Its two totally different things, diving into a small part of your soul and then being mesmerized with the wonders of our universe. Those things don’t really seem to match. But from that dearest spot within our souls, to the outer limits of our universal imagination, we’ve furthered our attempt to make a record that follows the steps of us wanting to trek through our journey, taking the most natural and brutally honest next step of Mastodon’s evolution.
Bill: Back in the ’70s and ’80s and ’90s even, when you bought a record like … And Justice For All or Kill ’Em All or Reign In Blood, you put the record on and listened to it until it was done and then flipped it over and started again. We’re from the old school trying to bring that back. Take your life off ”shuffle” and put the whole thing on and then you’ll see the whole picture. We’ve always tried to do that – and with this one we did.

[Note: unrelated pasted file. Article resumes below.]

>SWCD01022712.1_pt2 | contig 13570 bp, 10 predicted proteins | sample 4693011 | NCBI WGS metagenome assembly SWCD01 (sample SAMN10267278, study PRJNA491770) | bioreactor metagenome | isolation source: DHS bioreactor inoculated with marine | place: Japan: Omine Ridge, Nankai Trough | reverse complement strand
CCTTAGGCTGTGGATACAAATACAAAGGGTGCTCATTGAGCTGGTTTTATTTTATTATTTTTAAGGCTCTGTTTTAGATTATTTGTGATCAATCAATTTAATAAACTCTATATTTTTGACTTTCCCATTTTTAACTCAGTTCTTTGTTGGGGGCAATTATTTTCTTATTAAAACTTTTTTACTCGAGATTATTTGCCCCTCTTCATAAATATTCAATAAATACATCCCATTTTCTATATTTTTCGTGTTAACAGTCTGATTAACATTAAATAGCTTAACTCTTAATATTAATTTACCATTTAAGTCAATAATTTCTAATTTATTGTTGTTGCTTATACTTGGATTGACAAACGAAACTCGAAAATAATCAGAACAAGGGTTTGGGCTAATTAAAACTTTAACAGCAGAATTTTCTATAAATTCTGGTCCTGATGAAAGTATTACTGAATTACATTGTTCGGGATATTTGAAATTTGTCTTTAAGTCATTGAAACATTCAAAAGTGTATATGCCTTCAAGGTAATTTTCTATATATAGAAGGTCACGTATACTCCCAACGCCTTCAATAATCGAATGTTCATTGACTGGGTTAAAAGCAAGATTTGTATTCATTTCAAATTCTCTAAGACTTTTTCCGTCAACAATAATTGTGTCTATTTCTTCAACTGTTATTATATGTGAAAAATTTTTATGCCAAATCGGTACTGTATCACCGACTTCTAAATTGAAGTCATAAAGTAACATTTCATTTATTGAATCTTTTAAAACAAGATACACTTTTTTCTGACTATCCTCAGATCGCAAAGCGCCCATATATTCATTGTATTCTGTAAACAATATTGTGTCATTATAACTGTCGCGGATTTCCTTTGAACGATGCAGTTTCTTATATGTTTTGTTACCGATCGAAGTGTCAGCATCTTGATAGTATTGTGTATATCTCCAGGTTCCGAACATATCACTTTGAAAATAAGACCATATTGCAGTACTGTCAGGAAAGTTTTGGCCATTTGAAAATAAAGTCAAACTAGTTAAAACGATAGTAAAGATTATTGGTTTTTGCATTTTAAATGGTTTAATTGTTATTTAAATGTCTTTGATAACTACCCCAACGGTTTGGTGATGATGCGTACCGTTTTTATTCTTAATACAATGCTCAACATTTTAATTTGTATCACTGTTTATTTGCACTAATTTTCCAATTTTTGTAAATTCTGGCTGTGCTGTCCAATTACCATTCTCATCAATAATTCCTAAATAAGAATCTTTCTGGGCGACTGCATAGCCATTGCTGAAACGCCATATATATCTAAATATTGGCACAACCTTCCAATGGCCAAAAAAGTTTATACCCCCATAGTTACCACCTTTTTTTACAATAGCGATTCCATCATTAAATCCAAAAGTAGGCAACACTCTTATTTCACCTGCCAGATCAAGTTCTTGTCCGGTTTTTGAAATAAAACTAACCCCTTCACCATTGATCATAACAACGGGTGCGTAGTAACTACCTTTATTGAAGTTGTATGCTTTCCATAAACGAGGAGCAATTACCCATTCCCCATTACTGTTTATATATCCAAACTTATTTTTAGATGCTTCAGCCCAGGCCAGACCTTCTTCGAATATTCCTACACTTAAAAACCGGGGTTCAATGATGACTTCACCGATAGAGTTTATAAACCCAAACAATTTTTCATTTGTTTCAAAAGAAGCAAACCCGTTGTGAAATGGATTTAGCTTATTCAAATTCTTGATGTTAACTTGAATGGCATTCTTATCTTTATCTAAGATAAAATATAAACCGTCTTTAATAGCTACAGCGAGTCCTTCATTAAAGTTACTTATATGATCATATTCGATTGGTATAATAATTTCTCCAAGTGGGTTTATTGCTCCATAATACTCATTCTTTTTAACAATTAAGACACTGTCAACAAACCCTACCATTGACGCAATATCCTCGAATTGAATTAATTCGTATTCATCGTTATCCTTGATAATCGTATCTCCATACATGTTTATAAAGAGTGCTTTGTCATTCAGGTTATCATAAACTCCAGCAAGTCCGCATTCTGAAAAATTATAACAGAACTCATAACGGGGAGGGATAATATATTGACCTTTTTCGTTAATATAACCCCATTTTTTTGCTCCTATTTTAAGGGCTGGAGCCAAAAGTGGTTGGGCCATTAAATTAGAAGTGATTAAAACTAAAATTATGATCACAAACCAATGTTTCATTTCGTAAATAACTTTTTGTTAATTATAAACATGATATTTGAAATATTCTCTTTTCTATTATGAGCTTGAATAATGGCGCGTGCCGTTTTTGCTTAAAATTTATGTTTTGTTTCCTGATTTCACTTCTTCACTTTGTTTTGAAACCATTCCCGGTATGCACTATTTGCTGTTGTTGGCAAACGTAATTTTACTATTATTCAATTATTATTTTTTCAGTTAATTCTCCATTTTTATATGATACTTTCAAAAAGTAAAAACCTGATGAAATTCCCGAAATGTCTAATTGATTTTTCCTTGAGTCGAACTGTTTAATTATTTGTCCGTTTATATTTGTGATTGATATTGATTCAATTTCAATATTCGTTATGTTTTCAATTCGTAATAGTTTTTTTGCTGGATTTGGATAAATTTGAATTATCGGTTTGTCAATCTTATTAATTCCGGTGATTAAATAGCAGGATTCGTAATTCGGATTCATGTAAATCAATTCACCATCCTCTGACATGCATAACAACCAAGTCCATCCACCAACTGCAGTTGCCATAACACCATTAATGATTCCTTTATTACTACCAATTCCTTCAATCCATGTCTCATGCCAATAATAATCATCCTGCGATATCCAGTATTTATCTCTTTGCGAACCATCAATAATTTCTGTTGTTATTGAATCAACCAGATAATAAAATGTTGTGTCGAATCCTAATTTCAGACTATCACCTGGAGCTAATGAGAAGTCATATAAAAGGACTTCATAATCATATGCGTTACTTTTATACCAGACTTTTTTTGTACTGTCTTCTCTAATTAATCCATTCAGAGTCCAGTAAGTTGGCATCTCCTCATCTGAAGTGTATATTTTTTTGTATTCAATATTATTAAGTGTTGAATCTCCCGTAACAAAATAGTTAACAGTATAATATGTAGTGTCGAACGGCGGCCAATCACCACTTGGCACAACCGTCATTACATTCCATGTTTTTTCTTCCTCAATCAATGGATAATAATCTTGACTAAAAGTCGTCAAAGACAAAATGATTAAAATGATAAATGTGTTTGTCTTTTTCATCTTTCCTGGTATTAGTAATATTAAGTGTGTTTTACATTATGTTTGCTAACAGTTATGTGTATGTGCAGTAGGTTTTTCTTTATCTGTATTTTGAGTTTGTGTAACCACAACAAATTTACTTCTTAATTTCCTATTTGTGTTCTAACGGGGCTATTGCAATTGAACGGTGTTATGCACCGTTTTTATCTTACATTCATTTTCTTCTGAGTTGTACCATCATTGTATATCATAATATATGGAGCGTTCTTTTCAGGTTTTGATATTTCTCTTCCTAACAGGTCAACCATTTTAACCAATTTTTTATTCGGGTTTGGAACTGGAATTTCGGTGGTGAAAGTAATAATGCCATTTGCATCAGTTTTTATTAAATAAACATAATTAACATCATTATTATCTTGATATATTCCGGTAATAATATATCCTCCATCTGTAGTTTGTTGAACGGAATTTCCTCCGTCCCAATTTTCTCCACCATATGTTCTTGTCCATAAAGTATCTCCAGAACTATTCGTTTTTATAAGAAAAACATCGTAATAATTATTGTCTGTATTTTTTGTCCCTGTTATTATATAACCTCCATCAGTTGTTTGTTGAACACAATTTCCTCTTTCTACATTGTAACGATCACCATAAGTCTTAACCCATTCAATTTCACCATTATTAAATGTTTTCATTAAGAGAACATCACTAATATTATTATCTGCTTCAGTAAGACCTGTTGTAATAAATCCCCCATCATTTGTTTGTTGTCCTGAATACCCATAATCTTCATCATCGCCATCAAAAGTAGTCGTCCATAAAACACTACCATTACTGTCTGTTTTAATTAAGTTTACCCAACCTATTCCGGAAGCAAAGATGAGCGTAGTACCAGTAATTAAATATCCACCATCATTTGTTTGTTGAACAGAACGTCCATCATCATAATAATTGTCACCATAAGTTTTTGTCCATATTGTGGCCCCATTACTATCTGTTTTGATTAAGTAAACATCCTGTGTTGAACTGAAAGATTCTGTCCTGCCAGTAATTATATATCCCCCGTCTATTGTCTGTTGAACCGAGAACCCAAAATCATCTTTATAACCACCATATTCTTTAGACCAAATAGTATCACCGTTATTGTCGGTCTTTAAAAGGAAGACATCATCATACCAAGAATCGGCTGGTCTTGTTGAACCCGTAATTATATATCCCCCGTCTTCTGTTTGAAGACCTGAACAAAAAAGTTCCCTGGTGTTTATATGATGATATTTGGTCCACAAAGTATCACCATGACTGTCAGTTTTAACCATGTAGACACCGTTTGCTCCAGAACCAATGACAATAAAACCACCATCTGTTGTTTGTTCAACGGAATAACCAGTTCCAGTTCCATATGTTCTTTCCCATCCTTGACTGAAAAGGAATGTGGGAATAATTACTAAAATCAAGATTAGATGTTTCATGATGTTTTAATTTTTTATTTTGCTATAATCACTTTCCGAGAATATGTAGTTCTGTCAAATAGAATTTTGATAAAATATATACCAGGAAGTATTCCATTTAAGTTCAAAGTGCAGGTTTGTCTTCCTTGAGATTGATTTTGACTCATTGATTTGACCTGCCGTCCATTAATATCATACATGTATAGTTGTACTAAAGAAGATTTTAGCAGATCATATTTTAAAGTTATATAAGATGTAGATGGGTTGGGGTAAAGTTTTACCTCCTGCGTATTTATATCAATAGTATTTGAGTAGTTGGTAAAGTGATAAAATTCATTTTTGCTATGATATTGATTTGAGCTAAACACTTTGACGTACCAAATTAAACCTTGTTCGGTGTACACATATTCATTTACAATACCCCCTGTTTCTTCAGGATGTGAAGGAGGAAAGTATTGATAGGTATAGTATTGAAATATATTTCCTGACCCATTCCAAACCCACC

This Time It’s Personal
Brann: There are some moments I put in there from a very specific time in my life, which I’ve never really done before. The music really called for it. Brent wrote most of the music and Brent, Troy, and I wrote most of the lyrics. Brent has dug deeper with the music and there was stuff in my past I hadn’t really touched on lyrically before. I felt this was the perfect opportunity.
Bill: After the MTV Video Music Awards, Brent was badly injured.
Troy: We got this call that one of our brothers had brain injuries. That could be death or permanent damage to his motor skills. For a moment there, we were truly in shock, but first and foremost, we were concerned about our friend’s well-being. None of us has ever taken our band and career and wonderful experiences for granted. We know that any day, no matter what, anything can be stripped from you. That would have been devastating. And it did cross our minds that that this could have been our last day as Mastodon. That last night could have been our last gig.